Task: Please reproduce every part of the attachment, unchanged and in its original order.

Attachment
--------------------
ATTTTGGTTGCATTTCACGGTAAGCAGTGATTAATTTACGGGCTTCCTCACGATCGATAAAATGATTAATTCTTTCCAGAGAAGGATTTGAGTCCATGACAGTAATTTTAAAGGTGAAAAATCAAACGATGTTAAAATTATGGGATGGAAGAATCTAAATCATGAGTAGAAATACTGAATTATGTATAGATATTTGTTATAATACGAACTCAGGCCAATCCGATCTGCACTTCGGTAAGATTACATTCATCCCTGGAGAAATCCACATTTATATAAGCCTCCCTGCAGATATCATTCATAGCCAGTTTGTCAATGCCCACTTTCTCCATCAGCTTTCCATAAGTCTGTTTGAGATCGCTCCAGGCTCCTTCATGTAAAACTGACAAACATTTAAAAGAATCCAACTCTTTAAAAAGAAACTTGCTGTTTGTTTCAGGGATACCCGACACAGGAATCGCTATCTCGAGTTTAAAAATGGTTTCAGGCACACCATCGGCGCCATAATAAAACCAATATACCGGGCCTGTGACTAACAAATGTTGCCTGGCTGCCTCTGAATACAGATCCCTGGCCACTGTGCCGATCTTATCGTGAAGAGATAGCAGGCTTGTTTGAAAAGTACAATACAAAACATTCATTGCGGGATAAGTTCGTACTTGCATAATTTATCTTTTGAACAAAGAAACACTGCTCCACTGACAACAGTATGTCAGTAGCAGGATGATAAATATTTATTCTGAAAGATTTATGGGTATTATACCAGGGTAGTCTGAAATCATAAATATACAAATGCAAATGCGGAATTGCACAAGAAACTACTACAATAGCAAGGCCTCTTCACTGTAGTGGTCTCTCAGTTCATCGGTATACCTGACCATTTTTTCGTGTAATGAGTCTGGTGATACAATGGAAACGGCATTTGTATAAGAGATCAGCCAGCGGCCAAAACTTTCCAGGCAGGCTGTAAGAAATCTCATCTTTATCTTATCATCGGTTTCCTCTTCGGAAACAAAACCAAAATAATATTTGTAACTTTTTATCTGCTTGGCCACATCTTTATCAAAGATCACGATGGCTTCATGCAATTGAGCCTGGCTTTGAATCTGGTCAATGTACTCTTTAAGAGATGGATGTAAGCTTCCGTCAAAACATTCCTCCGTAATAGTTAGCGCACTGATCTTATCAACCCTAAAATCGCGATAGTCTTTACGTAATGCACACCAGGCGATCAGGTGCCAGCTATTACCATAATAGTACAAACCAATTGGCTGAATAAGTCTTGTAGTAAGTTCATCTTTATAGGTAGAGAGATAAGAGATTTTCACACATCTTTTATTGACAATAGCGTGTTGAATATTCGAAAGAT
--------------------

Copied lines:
ATTTTGGTTGCATTTCACGGTAAGCAGTGATTAATTTACGGGCTTCCTCACGATCGATAAAATGATTAATTCTTTCCAGAGAAGGATTTGAGTCCATGACAGTAATTTTAAAGGTGAAAAATCAAACGATGTTAAAATTATGGGATGGAAGAATCTAAATCATGAGTAGAAATACTGAATTATGTATAGATATTTGTTATAATACGAACTCAGGCCAATCCGATCTGCACTTCGGTAAGATTACATTCATCCCTGGAGAAATCCACATTTATATAAGCCTCCCTGCAGATATCATTCATAGCCAGTTTGTCAATGCCCACTTTCTCCATCAGCTTTCCATAAGTCTGTTTGAGATCGCTCCAGGCTCCTTCATGTAAAACTGACAAACATTTAAAAGAATCCAACTCTTTAAAAAGAAACTTGCTGTTTGTTTCAGGGATACCCGACACAGGAATCGCTATCTCGAGTTTAAAAATGGTTTCAGGCACACCATCGGCGCCATAATAAAACCAATATACCGGGCCTGTGACTAACAAATGTTGCCTGGCTGCCTCTGAATACAGATCCCTGGCCACTGTGCCGATCTTATCGTGAAGAGATAGCAGGCTTGTTTGAAAAGTACAATACAAAACATTCATTGCGGGATAAGTTCGTACTTGCATAATTTATCTTTTGAACAAAGAAACACTGCTCCACTGACAACAGTATGTCAGTAGCAGGATGATAAATATTTATTCTGAAAGATTTATGGGTATTATACCAGGGTAGTCTGAAATCATAAATATACAAATGCAAATGCGGAATTGCACAAGAAACTACTACAATAGCAAGGCCTCTTCACTGTAGTGGTCTCTCAGTTCATCGGTATACCTGACCATTTTTTCGTGTAATGAGTCTGGTGATACAATGGAAACGGCATTTGTATAAGAGATCAGCCAGCGGCCAAAACTTTCCAGGCAGGCTGTAAGAAATCTCATCTTTATCTTATCATCGGTTTCCTCTTCGGAAACAAAACCAAAATAATATTTGTAACTTTTTATCTGCTTGGCCACATCTTTATCAAAGATCACGATGGCTTCATGCAATTGAGCCTGGCTTTGAATCTGGTCAATGTACTCTTTAAGAGATGGATGTAAGCTTCCGTCAAAACATTCCTCCGTAATAGTTAGCGCACTGATCTTATCAACCCTAAAATCGCGATAGTCTTTACGTAATGCACACCAGGCGATCAGGTGCCAGCTATTACCATAATAGTACAAACCAATTGGCTGAATAAGTCTTGTAGTAAGTTCATCTTTATAGGTAGAGAGATAAGAGATTTTCACACATCTTTTATTGACAATAGCGTGTTGAATATTCGAAAGAT